Cheers to fans who stepped up in Jackson, Minnesota and Jeers to obituaries that don’t focus on the actual person that died

Cheers to fans who stepped up in Jackson, Minnesota

    Fans at sporting events rarely think of officials as people. Officials are the ones who ruin fans’ respective teams’ chances of winning. Officials always give the other team the call. The ideal life of an official is one that goes unnoticed because that means he or she did not make a controversial call.

    Fortunately, the people of Jackson, Minn. put aside a game between Jackson County Central and Marshall to help a referee who needed medical assistance during a game.

    According to Dan Condon of the Jackson County Pilot, a referee experienced a health scare during the game and when the ref moved to sit on the ground, a number of school staff and fans jumped into action.

    While medical personnel rushed to the scene, those present at the game handled the situation. All Jackson County Central staff members are trained in how to use an automatic external defibrillator and one was grabbed, but not needed.

    Medical personnel arrived at the school and took the ref to a hospital and he is expected to make a full recovery according to JCC athletic director Eric Tvinnereim.

    First blame in many sports usually goes to the official, but it is warming to see citizens realize the triviality in who wins or loses a basketball game and help out a referee in need. Unfortunately, it takes frightening events such as this for people to prioritize. Hopefully, those who antagonize referees will hear of this story and see an official beyond the man or woman who gypped their team.

Nolan Beilstein, sports editor

Jeers to obituaries that don’t focus on the actual person that died

    Did you know that pre-arrangements can be made for your own funeral with the funeral home and/or church of your choice, and those arrangements could help ease the burden of your loved ones? Like Stenshoel-Houske Funeral Home says, it can also alleviate any questions, problems or differences which can occur among family members. By making pre-arrangements, information like how and if you want to be buried in the ground, at a mausoleum or cremated could be clarified, memorial requests or donations to charities could be added to your obituary, and more information about your past could be included, too.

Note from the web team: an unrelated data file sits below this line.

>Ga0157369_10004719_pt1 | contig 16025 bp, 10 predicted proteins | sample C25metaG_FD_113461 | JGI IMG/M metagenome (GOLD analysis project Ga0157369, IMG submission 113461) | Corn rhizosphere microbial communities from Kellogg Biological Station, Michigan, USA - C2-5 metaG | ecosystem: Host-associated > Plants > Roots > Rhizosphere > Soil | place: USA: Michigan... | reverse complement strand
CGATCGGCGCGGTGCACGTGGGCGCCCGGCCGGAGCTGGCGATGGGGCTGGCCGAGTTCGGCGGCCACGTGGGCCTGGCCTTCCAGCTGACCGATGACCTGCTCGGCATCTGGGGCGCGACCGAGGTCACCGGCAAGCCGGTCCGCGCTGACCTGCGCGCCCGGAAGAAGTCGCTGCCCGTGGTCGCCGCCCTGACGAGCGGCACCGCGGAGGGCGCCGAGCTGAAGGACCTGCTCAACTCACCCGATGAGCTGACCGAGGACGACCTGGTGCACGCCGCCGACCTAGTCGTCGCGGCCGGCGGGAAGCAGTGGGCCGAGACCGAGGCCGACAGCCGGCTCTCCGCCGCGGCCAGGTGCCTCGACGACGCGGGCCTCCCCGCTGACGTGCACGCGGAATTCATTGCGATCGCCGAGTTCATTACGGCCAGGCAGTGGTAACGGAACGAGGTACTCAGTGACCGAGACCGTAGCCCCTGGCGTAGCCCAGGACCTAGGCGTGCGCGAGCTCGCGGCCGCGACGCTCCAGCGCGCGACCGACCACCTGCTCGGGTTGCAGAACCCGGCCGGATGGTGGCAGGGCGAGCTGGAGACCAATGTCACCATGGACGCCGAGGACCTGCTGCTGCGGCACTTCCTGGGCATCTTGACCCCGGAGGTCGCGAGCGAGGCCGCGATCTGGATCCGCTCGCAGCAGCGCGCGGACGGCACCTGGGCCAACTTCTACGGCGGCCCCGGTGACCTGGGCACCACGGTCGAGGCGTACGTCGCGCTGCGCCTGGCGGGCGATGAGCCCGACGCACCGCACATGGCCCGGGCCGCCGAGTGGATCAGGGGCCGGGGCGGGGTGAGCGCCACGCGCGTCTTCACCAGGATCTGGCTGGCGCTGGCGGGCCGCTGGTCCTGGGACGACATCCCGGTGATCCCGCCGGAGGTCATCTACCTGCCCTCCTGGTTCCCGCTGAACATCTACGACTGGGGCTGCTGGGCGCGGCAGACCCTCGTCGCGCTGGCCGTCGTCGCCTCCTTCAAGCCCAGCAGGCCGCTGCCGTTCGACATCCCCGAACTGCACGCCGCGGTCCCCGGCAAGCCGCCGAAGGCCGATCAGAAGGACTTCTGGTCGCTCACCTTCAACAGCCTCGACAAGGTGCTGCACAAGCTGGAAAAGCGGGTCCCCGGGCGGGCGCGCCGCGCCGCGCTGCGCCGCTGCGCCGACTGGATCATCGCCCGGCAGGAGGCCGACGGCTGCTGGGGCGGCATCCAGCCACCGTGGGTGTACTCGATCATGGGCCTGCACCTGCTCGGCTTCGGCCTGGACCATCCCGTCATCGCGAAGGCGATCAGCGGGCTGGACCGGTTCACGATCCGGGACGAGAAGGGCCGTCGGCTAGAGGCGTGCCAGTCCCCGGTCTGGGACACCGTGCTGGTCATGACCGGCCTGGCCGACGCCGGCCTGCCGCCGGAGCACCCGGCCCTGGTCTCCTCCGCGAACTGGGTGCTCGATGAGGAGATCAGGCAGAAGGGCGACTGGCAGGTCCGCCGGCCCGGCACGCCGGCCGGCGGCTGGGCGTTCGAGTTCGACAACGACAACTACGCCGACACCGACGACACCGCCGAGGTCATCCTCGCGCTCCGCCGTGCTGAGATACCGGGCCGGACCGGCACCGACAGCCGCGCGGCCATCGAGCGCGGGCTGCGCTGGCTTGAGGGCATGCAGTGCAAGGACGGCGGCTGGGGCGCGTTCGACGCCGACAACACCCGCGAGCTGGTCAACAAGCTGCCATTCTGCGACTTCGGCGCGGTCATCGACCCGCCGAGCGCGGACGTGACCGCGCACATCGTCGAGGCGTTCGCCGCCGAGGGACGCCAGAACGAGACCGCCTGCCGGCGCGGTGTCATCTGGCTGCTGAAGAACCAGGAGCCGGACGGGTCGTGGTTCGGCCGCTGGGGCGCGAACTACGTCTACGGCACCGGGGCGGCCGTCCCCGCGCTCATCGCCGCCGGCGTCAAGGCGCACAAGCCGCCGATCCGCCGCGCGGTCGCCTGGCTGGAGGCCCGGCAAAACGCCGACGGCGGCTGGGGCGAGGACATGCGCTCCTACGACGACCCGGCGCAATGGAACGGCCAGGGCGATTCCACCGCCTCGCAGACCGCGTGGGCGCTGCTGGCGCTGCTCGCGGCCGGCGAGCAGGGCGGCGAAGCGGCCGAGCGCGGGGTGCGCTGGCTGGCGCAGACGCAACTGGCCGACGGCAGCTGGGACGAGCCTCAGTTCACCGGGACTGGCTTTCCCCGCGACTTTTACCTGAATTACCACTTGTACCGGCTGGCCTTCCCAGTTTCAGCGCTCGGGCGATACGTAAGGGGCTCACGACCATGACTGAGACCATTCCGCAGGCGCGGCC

Then again, there are some people that don’t want to pre-plan for their own funeral or even pre-plan for a funeral of a loved one. Death isn’t an easy thing to think about or even talk about.

    But… can’t we all (sort of) agree that when a loved one dies that their obituary should be mostly about them? Some people are lucky enough to have children and grandchildren, and have dedicated their lives to caring for them and following their activities so it’s obvious that would be highlighted. Some people have served in the military, been involved with nonprofit organizations or charities, held a successful and/or meaningful career, or even donated most of their time doing good for their community and others. Those things should also be brought up. Heck, even if all grandma did was bake for her family and church functions, and she was a darn good baker, that should be a highlight of her obituary.

    So, when you read an obituary, typically a woman’s obituary, and all you read is info about their spouse, it’s dispiriting.

    (Let’s just say we’re talking about a woman’s obituary here)

    Surely, the woman did more than come into this world, get married, follow her husband through his career, bear his children and die. Was she a good card player, did she volunteer at every church function, did she decorate for every holiday, did she sew all her kids’ Halloween costumes, anything? Pick something. Please. She deserves to, at least, be the highlight of her own obituary.

Jess Bengtson, assistant editor